Much like this year’s most beguiling documentary, The Imposter, Compliance is a film so incredulous that it would be laughed out of cinemas the world over were it not so indisputably rooted in fact, based on an actual incident that took place at a McDonald’s in 2004.
Sandra (Ann Dowd) is the fastidious manager of a fast food chain, and when she receives a call from a police officer, informing her of an employee, Becky (Dreama Walker), who has reportedly been stealing from customers, she treats it with the utmost seriousness. Becky is taken to a back room, while Sandra remains on the phone, as the “cop” begins to work his way through a list of increasingly bizarre and disconcerting orders, to which Sandra, an authoritarian who is ever-faithful in authority and hierarchy, complies.
Though one can go online and see the grimmer extent to which the real incident delved, it’s best going into Compliance cold, for this is a provocative and infuriating film that has sharply divided audiences since its inaugural bow at this year’s Sundance Film Festival. A chief complaint has been that Becky is simply not believable or relatable as a character, because any reasonable person would simply have walked away from what was asked of her, but such craven dismissal entirely disregards the situational psychology, that she’s a young girl, to which the stone wall of authority seems definite.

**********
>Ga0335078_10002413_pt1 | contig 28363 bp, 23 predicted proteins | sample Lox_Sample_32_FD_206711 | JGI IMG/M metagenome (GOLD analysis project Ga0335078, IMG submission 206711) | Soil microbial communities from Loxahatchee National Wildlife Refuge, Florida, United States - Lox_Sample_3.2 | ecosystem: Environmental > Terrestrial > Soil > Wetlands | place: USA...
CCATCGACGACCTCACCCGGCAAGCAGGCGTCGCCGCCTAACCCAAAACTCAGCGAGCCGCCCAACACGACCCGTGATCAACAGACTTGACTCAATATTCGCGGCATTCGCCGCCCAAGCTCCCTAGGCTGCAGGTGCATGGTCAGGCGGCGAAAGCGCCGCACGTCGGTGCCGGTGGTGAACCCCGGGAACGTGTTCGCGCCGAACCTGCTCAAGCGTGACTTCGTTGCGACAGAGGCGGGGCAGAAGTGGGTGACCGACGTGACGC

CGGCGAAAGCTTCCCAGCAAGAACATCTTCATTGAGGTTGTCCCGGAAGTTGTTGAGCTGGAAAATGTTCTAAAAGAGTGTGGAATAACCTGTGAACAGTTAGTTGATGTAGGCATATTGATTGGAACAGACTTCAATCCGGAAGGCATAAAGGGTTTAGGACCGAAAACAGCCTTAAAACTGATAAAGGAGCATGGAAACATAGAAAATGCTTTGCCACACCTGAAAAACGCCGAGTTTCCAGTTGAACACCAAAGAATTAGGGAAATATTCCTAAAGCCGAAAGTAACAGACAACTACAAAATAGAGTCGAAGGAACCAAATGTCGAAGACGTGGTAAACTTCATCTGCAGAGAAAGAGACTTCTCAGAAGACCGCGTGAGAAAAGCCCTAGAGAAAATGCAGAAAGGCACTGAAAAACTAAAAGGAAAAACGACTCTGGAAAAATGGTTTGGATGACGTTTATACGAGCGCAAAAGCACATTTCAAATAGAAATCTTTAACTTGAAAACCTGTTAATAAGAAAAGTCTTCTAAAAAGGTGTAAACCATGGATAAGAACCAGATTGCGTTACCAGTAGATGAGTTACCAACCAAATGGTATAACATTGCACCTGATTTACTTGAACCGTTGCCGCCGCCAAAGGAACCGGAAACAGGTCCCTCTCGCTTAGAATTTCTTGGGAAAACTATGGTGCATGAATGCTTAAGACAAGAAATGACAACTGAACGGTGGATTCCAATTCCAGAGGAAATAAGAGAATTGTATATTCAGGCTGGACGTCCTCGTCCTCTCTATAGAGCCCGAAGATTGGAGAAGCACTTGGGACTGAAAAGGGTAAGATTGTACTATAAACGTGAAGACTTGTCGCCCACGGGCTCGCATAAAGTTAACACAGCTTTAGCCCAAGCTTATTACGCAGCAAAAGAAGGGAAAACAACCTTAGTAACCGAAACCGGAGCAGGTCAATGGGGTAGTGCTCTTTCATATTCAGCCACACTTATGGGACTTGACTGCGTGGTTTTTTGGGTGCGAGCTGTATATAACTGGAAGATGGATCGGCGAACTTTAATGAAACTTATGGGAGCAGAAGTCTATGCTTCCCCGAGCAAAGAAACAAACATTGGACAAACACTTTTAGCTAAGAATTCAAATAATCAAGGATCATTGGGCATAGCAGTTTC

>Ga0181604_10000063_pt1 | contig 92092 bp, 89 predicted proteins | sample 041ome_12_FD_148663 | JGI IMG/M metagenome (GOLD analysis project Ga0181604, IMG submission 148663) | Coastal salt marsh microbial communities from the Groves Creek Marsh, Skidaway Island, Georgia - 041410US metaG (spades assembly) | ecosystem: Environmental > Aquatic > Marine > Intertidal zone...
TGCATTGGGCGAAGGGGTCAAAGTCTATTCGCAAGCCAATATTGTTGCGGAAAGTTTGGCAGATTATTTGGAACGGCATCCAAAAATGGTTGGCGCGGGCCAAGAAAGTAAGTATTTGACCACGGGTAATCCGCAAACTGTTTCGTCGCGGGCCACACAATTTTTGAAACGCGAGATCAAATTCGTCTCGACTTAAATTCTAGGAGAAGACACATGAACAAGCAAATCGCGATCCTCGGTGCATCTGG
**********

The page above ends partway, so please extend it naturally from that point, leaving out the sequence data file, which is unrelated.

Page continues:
More alarming is the adherence of Sandra, a middle-aged woman who has had a chance to experience life, still gullible – or fearful, depending on your point of view – enough to follow through with the caller’s dark line of demands. Dowd’s portrayal is carefully constructed to avoid the caricature of a Mike Judge film, instead subtly imbuing her character with a sad sense of desperation, alongside that hilariously corporate mindset.
Writer-director Craig Zobel unflinchingly captures the more unsettling results of this set-up while skirting around the temptation to exploit. Still, it’s worth drawing attention to the bravery of Walker’s fearless performance, a fine debut which encapsulates the elements of her character that are at once maddening and sympathetic. On a broader level, Zobel captures the banality of drone work with a grimy vigour; lingering shots of dirty deep-fat fryers and greasy burger grills only make us feel even more uneasy as the story progresses.
Without a single bullet in sight, Craig Zobel has crafted an ingenious, dizzying conversation piece of a thriller.
This article was first posted on October 26, 2012